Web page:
Welcome to the Gig Economy.
Artists, designers, actors, coders, cab drivers, construction workers, independent contractors, etc., we all live from gig to gig. We are freelancers and we’re a growing force in NYC and across the country and freelance isn’t free.
In December I joined New York City Council Members, labor leaders, and local freelancers to gather on the steps of City Hall to rally for the #FreelanceIsntFree bill.
We were making history — the #FreelanceIsntFree bill is the first proposed legislation protecting freelancers against client nonpayment in the nation.
Relying on her experience as a union organizer and labor lawyer, Sara founded the Freelancers Union in 1995 to create power in markets and power in politics for this rising workforce. Why? Because…
Numbers Don’t Lie
· In NYC alone we are 1.3 million people strong
· In the entire U.S. there are 54 million freelancers
· Statistically, 80% of freelancers have been stiffed
- 80%!! That’s 8.4 million people across the country!
· In NYC freelancers are stiffed an average of $6,400 each year
On a positive note, I discovered that services I was already using have relationships with the Freelancers Union, and I was able to retroactively get a discount applied…Happy dance — Get Your Discounts Here!
Real Pay In Real-Time
See, freelancers face challenges that other paid employees don’t; challenges that are inherently unfair:
· Freelancers sometimes have to wait weeks, sometimes months to be paid.
- When your rent or mortgage payment is due, can you tell the landlord or bank that they’ll have it in 30, 60 or 90 days?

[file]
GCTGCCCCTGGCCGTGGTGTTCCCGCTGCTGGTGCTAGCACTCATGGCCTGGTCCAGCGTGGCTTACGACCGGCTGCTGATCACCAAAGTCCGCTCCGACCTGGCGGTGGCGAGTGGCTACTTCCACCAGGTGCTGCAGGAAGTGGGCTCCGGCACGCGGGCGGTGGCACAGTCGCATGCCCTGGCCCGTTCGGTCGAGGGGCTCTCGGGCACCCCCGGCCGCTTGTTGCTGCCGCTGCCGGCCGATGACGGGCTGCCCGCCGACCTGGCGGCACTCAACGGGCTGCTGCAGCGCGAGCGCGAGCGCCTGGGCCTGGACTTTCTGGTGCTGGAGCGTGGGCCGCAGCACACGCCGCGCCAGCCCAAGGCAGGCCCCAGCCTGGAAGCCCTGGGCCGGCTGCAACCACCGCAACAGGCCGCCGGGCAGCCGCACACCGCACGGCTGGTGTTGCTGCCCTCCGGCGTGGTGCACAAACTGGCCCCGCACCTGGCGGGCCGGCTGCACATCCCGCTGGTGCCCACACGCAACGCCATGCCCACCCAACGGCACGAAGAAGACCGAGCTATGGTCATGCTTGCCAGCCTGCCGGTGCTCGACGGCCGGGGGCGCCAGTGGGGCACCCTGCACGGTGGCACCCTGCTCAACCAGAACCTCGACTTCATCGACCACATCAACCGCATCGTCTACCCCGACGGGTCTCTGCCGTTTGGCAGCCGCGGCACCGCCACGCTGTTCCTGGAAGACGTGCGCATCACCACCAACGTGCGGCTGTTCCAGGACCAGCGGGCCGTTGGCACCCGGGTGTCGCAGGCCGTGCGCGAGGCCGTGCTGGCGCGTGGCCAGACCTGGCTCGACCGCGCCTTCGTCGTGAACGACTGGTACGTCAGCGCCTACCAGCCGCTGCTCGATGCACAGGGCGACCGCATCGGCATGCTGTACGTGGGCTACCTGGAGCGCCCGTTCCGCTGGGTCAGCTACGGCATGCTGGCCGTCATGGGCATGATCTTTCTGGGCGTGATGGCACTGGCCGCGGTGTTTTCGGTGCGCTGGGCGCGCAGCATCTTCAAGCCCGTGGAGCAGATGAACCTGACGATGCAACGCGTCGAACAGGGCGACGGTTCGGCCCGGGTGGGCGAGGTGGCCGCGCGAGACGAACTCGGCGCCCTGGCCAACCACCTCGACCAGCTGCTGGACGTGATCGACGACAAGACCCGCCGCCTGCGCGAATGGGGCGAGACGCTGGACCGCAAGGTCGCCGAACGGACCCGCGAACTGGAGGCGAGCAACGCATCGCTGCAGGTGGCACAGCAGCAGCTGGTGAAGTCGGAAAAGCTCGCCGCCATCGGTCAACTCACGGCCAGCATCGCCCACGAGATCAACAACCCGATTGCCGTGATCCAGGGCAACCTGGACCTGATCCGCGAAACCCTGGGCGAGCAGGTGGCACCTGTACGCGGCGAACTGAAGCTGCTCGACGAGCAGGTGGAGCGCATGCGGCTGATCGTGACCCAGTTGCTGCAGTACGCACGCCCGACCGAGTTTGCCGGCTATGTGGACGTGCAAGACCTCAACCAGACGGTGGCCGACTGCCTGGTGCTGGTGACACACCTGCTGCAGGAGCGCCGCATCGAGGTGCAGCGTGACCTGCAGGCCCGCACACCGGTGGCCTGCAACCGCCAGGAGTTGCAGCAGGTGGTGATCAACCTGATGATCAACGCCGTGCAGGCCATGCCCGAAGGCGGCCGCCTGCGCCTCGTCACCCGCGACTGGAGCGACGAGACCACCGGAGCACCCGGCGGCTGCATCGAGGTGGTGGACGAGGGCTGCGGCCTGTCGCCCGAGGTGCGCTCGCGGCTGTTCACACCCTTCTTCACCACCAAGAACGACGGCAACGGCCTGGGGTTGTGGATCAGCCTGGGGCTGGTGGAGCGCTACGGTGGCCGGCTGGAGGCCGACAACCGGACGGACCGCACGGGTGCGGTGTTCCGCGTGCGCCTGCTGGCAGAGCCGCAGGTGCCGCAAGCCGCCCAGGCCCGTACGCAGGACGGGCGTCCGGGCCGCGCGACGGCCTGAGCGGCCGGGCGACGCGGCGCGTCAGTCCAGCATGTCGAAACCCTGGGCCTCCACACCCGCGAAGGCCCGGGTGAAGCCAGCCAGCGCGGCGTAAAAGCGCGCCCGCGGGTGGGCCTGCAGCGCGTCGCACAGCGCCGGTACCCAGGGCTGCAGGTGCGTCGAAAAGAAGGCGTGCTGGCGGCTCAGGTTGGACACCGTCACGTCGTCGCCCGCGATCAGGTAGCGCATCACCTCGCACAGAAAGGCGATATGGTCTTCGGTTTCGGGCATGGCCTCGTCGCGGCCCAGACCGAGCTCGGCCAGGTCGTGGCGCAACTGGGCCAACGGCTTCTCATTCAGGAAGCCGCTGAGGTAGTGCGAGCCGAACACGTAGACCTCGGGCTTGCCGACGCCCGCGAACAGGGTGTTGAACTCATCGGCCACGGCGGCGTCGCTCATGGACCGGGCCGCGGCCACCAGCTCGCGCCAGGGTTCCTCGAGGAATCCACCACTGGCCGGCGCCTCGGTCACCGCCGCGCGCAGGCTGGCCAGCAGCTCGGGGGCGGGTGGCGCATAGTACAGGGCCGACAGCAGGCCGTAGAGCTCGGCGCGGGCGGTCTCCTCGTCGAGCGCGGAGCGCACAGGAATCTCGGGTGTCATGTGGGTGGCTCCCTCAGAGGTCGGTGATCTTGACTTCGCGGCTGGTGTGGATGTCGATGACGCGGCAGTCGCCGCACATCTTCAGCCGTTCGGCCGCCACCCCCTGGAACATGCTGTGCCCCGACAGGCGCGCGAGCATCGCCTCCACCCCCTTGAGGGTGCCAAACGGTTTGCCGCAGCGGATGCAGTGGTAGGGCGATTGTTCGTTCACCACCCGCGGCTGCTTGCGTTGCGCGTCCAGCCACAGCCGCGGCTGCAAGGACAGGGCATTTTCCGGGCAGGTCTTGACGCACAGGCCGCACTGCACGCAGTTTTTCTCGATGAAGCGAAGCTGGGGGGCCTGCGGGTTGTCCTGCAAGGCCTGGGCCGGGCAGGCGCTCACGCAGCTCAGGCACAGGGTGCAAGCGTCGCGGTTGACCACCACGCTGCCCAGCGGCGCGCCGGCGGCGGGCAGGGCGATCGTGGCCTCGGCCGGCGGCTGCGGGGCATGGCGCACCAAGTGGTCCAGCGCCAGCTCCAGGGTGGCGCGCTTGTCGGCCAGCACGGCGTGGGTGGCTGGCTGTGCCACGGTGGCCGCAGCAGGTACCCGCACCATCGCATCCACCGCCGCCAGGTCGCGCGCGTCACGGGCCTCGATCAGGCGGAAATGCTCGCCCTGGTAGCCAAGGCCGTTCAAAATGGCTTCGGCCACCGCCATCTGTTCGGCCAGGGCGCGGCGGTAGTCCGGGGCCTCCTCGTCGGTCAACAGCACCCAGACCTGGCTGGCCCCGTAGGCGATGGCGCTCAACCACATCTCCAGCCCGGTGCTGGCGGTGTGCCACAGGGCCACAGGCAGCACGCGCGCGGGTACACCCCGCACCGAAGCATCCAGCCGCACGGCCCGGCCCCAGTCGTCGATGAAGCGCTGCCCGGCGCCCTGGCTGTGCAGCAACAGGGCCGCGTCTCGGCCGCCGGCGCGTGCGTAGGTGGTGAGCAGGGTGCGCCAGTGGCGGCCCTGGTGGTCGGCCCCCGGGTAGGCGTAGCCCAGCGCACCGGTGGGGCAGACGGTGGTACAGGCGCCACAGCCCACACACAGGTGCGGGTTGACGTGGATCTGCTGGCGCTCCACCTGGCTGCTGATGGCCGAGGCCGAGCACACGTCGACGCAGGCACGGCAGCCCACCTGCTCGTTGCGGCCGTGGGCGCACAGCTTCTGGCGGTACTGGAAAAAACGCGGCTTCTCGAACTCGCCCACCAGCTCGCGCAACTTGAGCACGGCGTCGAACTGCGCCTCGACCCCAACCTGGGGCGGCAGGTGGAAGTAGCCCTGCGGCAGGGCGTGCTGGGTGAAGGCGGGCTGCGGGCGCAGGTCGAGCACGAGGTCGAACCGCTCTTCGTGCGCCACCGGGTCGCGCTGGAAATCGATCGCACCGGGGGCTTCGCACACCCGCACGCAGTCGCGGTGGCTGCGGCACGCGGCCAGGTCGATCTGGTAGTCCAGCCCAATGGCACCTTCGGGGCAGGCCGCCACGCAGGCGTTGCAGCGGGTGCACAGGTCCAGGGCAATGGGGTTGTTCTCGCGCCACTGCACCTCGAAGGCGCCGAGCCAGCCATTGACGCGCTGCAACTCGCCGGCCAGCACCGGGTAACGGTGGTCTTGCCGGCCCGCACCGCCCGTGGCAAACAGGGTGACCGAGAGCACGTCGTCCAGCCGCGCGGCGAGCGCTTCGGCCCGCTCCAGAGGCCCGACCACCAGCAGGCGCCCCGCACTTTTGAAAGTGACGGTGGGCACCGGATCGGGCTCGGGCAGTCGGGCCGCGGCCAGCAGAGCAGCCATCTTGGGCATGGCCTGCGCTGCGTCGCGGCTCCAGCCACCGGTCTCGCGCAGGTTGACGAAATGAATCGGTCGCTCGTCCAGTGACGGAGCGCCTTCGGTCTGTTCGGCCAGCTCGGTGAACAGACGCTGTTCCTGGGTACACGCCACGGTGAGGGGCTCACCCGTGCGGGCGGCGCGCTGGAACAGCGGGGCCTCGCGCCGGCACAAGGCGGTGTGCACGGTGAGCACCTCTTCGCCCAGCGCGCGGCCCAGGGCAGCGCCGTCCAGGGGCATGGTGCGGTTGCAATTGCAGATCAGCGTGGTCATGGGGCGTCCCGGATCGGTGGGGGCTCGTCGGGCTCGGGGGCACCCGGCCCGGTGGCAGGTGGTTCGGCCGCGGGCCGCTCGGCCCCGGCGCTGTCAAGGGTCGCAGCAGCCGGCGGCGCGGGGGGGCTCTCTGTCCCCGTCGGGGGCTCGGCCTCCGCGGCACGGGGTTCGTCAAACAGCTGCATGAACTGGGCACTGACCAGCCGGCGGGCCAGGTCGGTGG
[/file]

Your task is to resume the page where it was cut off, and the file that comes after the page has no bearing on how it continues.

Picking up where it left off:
· Freelancers are sometimes paid part, but not all that is owed.
- Ever go out to dinner, eat a full meal, but only pay for the appetizer?
· Sometimes our work is not being paid for at all — outright wage theft.
Issuing timely payments isn’t just considerate, it builds respect. When companies earn the respect of the freelancers who work for them, they benefit in the following four ways…Consistent Quality. Extra Effort. Punctual Deliverables and Great PR. — Sam Whitaker
The point being, business relationships work both ways. When I have a good client who pays in a timely fashion, I’m eager to please them in every way I can. I’m super responsive, go the extra extra mile, make every effort to deliver the recordings before the due date, and speak highly of them to other freelancers about how great they are to work for. I call it sharing the love. 🙂
Together, the Freelancers Union and NYC legislators are leading the way to enact laws that give independent contractors the same protection that small businesses have with the Small Business Job Protection Act of 1996. Just ask Paul Strikwerda, “Freelancers are running all the risks that used to be carried by employers, but without a safety net. They have no benefits. There’s no paid sick leave, no company health care or retirement plan. Forget about job security.”
The Freelancer Isn’t Free Act seeks to ensure double damages, attorney’s fees, and recourse via the Dept. of Consumer Affairs or small claims court.
It will be the first bill in the nation acknowledging the changing landscape of the value of self employed workers in a global economy. By 2020 40% of the U.S. workforce will be made up of contract workers. This new law will bring respect, dignity, and rights that will provide the same fairness and protection that full-time employees now have.
Getting paid is not a perk. It’s a right. Because freelance isn’t free.
Freelancing is an exciting business model, attracting more and more people. I love it because it allows me to be at the helm of my career; I’m always learning new ways to improve my craft and my business, I’ve got the flexibility to take on whichever clients and projects appeal to me, and the ability to travel when the wanderlust dust kicks up and beckons. — Please join the fight.